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Fixed Wing to Helo


bdl1769
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Not sure if this has been discussed on here before but here's a little background before my question...I'm applying for the Army WOFT program and spend a good bit of time in that forum. I'm also getting ready to start flight training through my local college but its fixed wing. My question is what can I expect to remain the same when I start flying helos?? I know radio comm., flight planning, etc won't be too different but what will "transfer"?? Thanks!!

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I'm doing the opposite right now. HighNFast is right... outside of knowing airspace, most regs and comms, not much will transfer. The operational profile of any helicopter is going to be entirely different than an airplane in almost all aspects. It won't be too hard, but it will be different.

 

By the way, it's definitely a plus having dual ratings. Good luck.

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I agree that airspace, ATC ops and radio work will be the same, except where and how it applies to helicopters.

 

On the "flying"side I do not think fixed-wing training is entirely useless. Energy management is the most important thing all pilots learn (i.e. Pitch, power, airspeed, altitude, gravity, etc.)

 

While some of the "habits" are definitely different, the basic knowledge of energy management can be transferred and used.

Edited by MileHiR44
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I'm doing the opposite right now.

 

What?You're flying planks????

 

By the way, it's definitely a plus having dual ratings. Good luck.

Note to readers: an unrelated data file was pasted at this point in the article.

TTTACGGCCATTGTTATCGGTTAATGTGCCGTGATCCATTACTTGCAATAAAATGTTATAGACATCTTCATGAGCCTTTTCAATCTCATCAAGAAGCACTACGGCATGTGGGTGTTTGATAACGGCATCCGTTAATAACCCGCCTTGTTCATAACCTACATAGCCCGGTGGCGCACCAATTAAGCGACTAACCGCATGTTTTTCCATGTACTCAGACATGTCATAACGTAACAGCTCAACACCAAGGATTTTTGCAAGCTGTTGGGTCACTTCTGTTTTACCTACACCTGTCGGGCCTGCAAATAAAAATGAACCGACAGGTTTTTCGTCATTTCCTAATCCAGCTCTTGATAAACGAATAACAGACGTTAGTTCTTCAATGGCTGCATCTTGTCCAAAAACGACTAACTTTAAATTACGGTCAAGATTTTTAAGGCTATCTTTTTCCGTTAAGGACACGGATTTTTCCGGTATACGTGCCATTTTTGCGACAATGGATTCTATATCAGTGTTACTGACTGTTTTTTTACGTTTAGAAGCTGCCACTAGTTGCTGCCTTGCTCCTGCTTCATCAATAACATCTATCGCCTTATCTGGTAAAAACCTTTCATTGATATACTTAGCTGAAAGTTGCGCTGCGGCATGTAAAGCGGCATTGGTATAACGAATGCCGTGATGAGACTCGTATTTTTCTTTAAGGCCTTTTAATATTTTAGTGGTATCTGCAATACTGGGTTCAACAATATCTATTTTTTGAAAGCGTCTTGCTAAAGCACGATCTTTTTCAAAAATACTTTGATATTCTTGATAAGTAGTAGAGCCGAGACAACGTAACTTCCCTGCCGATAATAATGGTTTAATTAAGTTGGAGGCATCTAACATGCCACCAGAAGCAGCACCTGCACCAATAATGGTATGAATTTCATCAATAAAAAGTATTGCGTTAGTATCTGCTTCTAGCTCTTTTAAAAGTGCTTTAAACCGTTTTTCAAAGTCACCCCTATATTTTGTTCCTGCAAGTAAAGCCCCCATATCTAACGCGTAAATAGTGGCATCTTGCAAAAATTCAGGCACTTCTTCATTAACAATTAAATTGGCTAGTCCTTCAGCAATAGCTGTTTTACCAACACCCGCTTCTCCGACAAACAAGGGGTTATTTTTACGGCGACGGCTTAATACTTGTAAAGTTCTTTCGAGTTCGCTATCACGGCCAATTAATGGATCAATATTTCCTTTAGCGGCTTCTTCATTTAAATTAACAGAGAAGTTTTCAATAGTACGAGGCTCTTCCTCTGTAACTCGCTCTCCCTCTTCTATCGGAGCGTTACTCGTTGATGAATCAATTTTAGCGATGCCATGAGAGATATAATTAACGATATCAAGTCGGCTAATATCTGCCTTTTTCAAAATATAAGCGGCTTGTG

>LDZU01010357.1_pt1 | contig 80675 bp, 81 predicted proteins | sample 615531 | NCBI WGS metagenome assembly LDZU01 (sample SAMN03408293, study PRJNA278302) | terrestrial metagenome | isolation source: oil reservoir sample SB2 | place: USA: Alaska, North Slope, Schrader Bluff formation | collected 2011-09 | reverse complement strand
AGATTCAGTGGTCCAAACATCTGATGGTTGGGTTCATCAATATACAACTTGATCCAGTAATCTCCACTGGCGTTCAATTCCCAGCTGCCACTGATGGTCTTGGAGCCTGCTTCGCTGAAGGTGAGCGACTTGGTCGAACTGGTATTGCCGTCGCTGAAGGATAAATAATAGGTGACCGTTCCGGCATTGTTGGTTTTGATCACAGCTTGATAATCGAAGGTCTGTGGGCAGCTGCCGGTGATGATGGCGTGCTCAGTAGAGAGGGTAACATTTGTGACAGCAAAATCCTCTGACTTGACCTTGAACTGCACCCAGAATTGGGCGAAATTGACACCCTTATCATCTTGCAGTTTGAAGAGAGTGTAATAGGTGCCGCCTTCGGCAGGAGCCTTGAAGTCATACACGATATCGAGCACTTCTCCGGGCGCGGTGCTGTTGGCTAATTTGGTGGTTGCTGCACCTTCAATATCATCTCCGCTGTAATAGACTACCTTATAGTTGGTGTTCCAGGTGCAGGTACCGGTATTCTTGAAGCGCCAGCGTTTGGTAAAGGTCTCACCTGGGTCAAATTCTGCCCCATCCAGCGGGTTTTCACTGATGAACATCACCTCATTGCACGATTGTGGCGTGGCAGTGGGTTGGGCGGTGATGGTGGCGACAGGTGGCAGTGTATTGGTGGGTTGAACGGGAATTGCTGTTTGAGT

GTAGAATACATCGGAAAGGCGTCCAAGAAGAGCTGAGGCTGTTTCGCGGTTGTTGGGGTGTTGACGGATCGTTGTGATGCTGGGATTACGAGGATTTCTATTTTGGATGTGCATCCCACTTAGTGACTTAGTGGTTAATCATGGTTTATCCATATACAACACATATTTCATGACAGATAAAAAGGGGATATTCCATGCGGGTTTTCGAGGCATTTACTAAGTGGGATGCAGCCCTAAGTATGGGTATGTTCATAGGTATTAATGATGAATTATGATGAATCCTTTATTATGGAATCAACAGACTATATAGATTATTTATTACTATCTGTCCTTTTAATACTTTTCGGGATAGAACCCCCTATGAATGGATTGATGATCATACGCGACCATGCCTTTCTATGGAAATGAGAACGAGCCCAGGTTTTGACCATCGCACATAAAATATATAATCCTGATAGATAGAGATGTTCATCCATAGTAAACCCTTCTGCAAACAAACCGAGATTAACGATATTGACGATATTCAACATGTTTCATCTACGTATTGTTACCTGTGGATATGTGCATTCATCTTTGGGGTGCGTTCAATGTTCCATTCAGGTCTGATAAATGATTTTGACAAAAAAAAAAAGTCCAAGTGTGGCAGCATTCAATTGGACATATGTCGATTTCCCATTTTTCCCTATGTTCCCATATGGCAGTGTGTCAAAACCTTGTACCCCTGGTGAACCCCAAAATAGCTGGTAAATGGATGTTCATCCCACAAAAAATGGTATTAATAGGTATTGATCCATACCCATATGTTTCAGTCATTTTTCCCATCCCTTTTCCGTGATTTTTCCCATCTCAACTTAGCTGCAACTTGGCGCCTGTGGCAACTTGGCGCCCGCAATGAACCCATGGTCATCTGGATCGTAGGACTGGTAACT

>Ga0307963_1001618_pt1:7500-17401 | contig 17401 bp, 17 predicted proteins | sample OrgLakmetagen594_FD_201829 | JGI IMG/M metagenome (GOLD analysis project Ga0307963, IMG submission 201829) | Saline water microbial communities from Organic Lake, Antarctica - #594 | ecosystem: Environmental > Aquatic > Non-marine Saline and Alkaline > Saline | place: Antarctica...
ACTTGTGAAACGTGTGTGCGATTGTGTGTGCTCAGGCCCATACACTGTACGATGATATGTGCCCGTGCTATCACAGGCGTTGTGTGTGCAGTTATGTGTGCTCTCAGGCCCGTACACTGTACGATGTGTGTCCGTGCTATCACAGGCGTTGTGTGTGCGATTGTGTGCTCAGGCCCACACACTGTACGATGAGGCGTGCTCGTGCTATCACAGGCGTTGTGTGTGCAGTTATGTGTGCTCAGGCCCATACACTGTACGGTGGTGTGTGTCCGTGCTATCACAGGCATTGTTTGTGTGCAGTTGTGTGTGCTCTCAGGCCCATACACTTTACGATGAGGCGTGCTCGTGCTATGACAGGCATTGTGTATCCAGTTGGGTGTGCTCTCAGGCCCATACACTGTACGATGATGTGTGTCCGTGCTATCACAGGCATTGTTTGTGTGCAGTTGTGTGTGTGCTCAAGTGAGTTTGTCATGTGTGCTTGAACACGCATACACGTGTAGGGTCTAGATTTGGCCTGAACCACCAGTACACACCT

Are there many schools that teach both where having a dual rating is a plus?

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I saw a job ad not too long ago for a CFI that stated "dual rating a plus". Plus I figure if I'm a CFII heli and a MEI, I've got two different areas of aviation I can get rejections from instead of one.

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Duel rating is pretty worthless from my experience, a very small number of companies operate both aircraft, however they want a large number of hours in both.

 

Take the cost of your fixed wing, divide it by $100. That's how many extra hours you could have in helicopters and that is all that matters.

 

My degree and fixed wing shenanigans cost the equivalent of 1,000 hours.

 

They want hours, whatever resume booster you might imagine, dollar for dollar is better spent on time. Get rid of insurance premiums and maybe that would change.

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A lot of people minimize the importance of having the navigation, radio, airspace and just overall being comfortable in an aircraft when it comes to migrating from planes to helicopters. Having those things lets you completely focus on flying the aircraft, which is difficult to learn.

 

It certainly doesn't buy you much, if anything, in the long run, but when I first started with R22s it took a lot of the stress off.

 

But if you're in career-mode and do not plan on flying planes for a living...skip the fixed-wing.

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I'm gonna go opposite most of these responses (like I nearly always do) and say that LOTS of stuff will transfer. There is something very important in learning to fly airplanes or helicopters. Airmanship... The only real difference I can see in the two is which direction you wiggle the sticks to make it do what you want. Flying is VERY visual and if you have flown a number of airplanes you will understand what different sight pictures look like and that will corelate to sight pictures in the helicopter... sure, you can always say it is different, but that depends on the aircraft.. not necessarily the type.